You afford yourself a great deal of comfort when you focus only on that which you can control. However, that being said, there are some things we can’t control. And we hate that — the word “control” is right there in our job title. Many of the common stressors in ATC stem from things that are simply outside our authority.
For instance, we can’t control the weather. Summer thunderstorms routinely throw a wrench in the proverbial spokes of air traffic. Planes can’t fly through thunderstorms, so they must deviate around them. That causes our workload to skyrocket, since we’re not only separating aircraft from other aircraft, but also from hazardous weather. Walk through a busy air traffic facility on a summer evening and you’re likely to hear a good amount of choice four-letter words being tossed about. Occasionally, tempers boil over during peak moments of weather-related stress, but we’ll all probably laugh about it in the break room later.
In the winter, snow and ice storms reduce visibility at airports, slowing arrival rates and creating logjams up the line. Strong jet stream winds create turbulence at the upper altitudes, and unlike the telltale precipitation from thunderstorms, we can’t depict turbulence on our radar scopes — all our information comes from pilot reports. As pilots hunt for the smoothest possible air, we have to retain a mental image of where the rides are good (and bad) so we can disseminate that information to other aircraft. Approximately 60 people annually are injured by turbulence — most of them flight attendants — but turbulence reports and avoidance is something the FAA takes very seriously.
One of the more common, year-round causes of stress in this line of work is volume. Travelers prefer to fly at times convenient to their life, which is why you’ll find most airlines schedule their arrival and departure banks at similar times — flights departing early, tapering off in the middle of the day, then picking back up in the evening. With everyone trying to come and go at once, those times of day can yield exceptionally high workloads for controllers.
Emergencies also inject stress into any otherwise normal situation. While pilots are ultimately responsible for the safe handling of their aircraft, our job is to provide assistance based on the nature of an emergency. We have a myriad of technology and information at our fingertips, so we can help with everything from weather reports to possible diversion airports; we might also forward information to airport fire and rescue, or arrange for paramedics to be waiting at the gate. However, while an emergency aircraft receives priority, you can’t just hit pause on all the other airplanes that fall under your purview.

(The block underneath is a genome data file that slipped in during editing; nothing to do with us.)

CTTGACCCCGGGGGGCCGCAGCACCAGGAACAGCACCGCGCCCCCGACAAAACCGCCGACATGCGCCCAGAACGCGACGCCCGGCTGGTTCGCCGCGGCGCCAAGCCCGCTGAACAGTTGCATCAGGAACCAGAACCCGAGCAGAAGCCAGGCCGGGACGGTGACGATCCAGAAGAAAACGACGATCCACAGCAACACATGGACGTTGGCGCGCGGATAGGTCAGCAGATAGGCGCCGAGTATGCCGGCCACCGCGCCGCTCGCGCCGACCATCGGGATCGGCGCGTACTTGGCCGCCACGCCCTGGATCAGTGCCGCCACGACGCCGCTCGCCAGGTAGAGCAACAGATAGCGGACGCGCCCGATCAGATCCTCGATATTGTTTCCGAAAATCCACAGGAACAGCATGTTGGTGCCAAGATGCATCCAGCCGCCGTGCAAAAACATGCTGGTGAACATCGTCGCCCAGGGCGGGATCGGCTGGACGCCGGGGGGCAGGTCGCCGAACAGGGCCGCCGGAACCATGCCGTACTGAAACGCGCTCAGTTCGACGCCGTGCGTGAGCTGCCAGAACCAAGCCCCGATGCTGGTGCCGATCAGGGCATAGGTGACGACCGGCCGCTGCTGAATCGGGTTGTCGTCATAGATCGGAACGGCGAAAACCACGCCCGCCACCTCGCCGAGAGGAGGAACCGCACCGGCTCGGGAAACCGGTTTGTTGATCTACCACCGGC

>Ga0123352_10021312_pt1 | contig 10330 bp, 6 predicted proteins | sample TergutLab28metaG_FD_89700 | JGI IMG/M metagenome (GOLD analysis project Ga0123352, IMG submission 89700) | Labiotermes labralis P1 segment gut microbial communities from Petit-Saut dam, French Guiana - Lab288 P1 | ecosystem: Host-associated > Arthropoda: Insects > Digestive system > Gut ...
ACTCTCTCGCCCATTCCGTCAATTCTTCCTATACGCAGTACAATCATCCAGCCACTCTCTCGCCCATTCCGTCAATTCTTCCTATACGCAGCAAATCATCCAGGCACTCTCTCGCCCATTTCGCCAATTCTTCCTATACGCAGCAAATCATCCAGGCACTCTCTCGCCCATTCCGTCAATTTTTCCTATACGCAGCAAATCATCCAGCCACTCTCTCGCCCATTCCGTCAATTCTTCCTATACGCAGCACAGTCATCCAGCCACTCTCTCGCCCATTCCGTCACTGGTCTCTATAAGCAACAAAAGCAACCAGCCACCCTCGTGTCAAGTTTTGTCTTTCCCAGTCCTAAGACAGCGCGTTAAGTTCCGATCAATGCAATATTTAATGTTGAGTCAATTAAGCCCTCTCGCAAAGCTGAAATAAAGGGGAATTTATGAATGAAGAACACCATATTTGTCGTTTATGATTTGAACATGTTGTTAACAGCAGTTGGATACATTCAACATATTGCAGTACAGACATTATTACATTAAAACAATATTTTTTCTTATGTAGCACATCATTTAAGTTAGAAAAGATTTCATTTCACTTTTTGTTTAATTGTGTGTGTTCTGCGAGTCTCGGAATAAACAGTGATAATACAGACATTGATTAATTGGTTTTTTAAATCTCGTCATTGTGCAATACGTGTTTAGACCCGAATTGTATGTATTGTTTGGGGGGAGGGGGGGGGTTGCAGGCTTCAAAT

Finally, as I discussed previously, another cause of stress is the training that takes place every day at air traffic facilities across the country. If you’ve ever taught someone to drive, I’m sure you can imagine all the ways in which training can be stressful for both the trainer and the trainee. I had one trainer in particular who always wore a hat to work on days he would train me, and he would joke that it was meant to, “hopefully keep some of this damn hair on my head today.” (At least I think he was joking.)
Some days are easier than others, but an air traffic controller must learn to deal effectively with stress in order to be both safe and successful. Not everyone possesses the skills required to do this job, but thankfully, the controllers on the front line of the largest, safest ATC network in the world certainly do. Even after the introduction of the Chase Sapphire Reserve, the Chase Sapphire Preferred is still a fantastic choice if you want to avoid the Reserve’s $450 annual fee, earn 2x on all travel & dining and earn a 50,000 point sign up bonus.
Even after the introduction of the Chase Sapphire Reserve, the Chase Sapphire Preferred is still a fantastic choice if you want to avoid the Reserve’s $450 annual fee, earn 2x on all travel & dining and earn a 50,000 point sign up bonus.